This is quite a change for a company that used to be excited about the Smart Grid as the next Big Thing. Cisco is realizing now that Smart Grid is a big undertaking and that it will have to work utilities and focus on selling routers, much like it did with the Telephone Carriers that first battled against the Internet. It is about economics and Cisco dubbed it gridonomics. In their white paper, they highlight the need for public and private stake-holders to work together. Do we need the equivalent of the Telecommunications Act (picture below) signed in 1996 under the Clinton Administration?
One of the issues for technology and business innovators is that utilities are in control and they are known to embrace innovation quickly. PG&E, the main utility in the Bay Area, is actually one of the members of the Task Force that commissioned the report. PG&E faced strong resistance to its smart meter program in residential areas, with lawsuits from Santa Cruz and San Francisco counties. Whether it is for lack of information or genuine concerns from consumers, the difficulties encountered by PG&E show that they cannot do it alone either.
So why releasing results early when the picture is much more complex? The conclusions of the report could help PG&E make the public more supportive of smart meter programs if it is perceived to creates jobs locally. The city of San Jose is also a member of the Smart Grid Task Force. Instead of releasing premature results, the report could have listed some recommendations on how to accelerate the growth of the Smart Grid sector.
In the meantime, we can look back in time and remember what it took to get the old telephone carrier model to move to the Internet model. It was not easy. University connected on expansive T1 lines and learned how to make the best of it with the Internet Protocol. Companies like AOL and Skype helped put pressure on Telecommunication and Cable TV giants to offer new services beyond the increased competition among competitive and incumbent carriers created by the 1996 Telecom Act.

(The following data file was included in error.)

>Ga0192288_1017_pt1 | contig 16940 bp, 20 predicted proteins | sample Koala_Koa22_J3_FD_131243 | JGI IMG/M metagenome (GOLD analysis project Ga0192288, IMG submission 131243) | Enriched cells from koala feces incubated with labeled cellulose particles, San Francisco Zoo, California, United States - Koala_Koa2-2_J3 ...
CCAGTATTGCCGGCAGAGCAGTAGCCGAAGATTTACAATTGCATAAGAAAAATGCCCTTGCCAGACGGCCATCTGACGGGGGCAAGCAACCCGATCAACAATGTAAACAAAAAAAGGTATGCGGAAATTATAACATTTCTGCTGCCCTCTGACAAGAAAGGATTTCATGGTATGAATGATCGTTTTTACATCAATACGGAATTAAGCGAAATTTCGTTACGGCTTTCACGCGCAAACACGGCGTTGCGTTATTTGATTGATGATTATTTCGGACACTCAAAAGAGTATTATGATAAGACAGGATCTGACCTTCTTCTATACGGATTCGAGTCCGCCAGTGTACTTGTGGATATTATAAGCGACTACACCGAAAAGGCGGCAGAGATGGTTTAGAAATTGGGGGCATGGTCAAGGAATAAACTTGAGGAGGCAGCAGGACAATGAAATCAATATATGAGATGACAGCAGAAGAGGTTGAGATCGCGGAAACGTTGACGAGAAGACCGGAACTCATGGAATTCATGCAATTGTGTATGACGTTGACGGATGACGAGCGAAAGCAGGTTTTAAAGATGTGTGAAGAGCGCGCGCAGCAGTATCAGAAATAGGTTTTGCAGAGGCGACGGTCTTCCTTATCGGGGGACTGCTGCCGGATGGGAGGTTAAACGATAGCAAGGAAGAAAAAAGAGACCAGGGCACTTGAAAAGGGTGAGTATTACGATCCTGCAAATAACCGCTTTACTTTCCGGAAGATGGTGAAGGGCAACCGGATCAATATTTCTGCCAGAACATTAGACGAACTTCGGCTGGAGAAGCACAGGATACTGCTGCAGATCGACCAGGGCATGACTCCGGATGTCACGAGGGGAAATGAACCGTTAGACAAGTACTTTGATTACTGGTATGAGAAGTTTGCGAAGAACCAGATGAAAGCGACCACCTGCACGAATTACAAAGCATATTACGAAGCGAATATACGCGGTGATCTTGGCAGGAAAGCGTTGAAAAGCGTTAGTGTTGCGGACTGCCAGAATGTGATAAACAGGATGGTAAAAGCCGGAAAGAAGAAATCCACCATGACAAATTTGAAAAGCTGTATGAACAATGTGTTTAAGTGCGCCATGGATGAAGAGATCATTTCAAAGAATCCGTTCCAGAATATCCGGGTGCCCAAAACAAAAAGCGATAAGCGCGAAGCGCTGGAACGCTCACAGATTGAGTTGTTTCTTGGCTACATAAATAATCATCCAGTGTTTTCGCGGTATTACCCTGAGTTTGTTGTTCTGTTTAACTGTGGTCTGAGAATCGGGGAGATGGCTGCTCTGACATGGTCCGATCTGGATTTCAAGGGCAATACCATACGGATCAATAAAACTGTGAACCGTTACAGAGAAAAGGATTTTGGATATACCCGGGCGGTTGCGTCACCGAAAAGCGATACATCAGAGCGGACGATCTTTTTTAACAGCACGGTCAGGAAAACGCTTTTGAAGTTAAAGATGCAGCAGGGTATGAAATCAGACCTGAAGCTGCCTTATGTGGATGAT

The advent of wireless technologies completed the transformation of the phone industry by forcing a much needed consolidation to bring a new architecture forward. And it is the iPhone and iTunes that brought things together and tipped the masses to use voice, data and video services on a single device (smart phone). Does it mean that it will take an attractive product like the Nest thermostat to get consumers to support smart meters?
There is no question that there is an emotional component in changing consumer habits. One of the company that did a great job engaging customers and working with consumers is OPower. At the Smart Energy International Summit this week, one of their representatives talked on a panel on “Successfully Integrating Social Media into Customer Programs ”. Opower announced this week a new application on Facebook. There is however stronger privacy concerns and regulations in the Energy sector. The recent woes that Apple and Google faced are late and small to the level of privacy scrutiny that utilities will have to go through.
Let's face it. The transformation of the electrical grid and the emergence of new energy services will happen but it will take time. And, as Cisco noticed, it is more complicated than what Silicon Valley would like to believe. Historically, getting a head start on a new infrastructure is smart move for the economic development of a city. So that is good for cities like San Jose. But it will be slow. And that is maybe the better news in all of this: Smart Grid is only starting and my take is that it won't be a bubble!